Descriptive Review is a reflective protocol grounded in pure description. No two people observing the same event or work will see the same thing. The shared perspective of a group helps the group itself or a presenter to become more aware of aspects of a work or lesson that might otherwise have escaped notice. Descriptive Review is premised on the notion that description without judgment leads to deeper understanding of a subject because it slows down the meaning-making and grounds it in close observation of what is actually perceivable. Description without judgment can help us uncover assumptions about what we think we already know.
1. What do you notice? Describe without judgment. ("I notice…")
2. What questions does this work, activity, or subject of inquiry raise for you? ("I wonder…")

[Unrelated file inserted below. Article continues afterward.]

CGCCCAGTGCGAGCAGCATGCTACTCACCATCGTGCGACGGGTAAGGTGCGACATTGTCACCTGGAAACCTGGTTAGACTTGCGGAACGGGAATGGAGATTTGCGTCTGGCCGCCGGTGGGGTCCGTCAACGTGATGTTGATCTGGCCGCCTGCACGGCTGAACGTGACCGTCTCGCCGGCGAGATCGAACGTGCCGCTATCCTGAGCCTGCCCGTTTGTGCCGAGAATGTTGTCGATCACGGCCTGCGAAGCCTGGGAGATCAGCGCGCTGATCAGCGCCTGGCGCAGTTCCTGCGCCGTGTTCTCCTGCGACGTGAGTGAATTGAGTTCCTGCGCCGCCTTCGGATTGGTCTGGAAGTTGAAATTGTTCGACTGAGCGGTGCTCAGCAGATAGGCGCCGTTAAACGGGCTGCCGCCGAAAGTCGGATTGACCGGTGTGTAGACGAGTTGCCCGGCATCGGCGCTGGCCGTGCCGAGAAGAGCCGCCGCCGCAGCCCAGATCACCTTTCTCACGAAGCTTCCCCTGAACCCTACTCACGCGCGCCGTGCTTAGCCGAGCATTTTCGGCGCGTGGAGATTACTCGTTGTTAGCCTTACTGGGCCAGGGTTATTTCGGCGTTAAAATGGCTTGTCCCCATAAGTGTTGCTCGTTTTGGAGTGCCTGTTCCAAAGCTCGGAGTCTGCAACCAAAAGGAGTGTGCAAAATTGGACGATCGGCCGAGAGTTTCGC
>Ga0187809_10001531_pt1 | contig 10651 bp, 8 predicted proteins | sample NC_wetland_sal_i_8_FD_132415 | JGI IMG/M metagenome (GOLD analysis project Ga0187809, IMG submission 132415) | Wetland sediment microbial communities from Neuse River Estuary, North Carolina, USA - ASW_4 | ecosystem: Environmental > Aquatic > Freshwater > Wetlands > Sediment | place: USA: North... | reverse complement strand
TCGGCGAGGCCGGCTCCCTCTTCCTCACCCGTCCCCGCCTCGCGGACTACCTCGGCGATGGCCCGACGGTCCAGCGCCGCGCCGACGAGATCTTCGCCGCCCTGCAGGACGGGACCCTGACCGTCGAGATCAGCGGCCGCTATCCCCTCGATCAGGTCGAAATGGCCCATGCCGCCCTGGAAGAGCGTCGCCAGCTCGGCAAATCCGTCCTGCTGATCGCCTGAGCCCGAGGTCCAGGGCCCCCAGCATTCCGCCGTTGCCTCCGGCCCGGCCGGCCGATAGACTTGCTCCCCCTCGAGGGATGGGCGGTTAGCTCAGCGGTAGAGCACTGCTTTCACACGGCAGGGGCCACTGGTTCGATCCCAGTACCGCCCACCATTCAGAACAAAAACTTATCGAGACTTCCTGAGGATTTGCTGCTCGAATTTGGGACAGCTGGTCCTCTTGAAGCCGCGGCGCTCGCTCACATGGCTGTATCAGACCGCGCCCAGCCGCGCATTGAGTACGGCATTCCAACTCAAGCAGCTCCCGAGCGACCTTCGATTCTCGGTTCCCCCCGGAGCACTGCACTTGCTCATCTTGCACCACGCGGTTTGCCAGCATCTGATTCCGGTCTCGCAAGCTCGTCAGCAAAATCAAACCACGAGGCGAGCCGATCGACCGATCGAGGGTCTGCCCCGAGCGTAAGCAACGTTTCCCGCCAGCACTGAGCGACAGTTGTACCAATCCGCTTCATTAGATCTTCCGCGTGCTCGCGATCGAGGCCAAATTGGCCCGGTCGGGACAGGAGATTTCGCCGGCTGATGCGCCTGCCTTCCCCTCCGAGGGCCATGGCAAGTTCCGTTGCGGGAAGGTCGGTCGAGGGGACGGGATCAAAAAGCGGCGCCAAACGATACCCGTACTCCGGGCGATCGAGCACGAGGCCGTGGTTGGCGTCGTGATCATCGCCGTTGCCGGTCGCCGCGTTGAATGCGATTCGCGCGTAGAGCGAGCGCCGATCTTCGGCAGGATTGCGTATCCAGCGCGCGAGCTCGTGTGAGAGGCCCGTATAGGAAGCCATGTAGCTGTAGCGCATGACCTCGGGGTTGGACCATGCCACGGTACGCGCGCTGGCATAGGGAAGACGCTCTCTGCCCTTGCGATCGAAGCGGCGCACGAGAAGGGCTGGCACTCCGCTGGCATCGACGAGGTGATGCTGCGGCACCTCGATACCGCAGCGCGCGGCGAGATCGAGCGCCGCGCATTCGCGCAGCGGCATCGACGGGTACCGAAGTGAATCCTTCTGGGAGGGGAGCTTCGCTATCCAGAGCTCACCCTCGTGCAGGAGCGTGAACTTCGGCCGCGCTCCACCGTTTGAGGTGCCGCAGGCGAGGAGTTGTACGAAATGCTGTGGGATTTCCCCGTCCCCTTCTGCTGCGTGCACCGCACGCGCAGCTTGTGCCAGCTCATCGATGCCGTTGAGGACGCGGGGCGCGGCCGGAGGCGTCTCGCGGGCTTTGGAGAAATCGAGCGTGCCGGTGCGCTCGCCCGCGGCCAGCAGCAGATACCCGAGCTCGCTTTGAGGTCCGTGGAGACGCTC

3. What meaning or understanding is intended or conveyed in this work? Speculate on the meaning behind a work or what an artist, teacher, or presenter wants learners to understand.
Descriptive Review allows artists, teachers, or students to assess their own work through this nonjudgmental lens. They hear where participants focused their attention; they take in participants' questions and speculations. This feedback helps presenters to make choices about what to change in their work for next time. All participants learn from each other new ways of looking at and thinking about the world.
Examples of how we've used this tool.
More about where this tool comes from.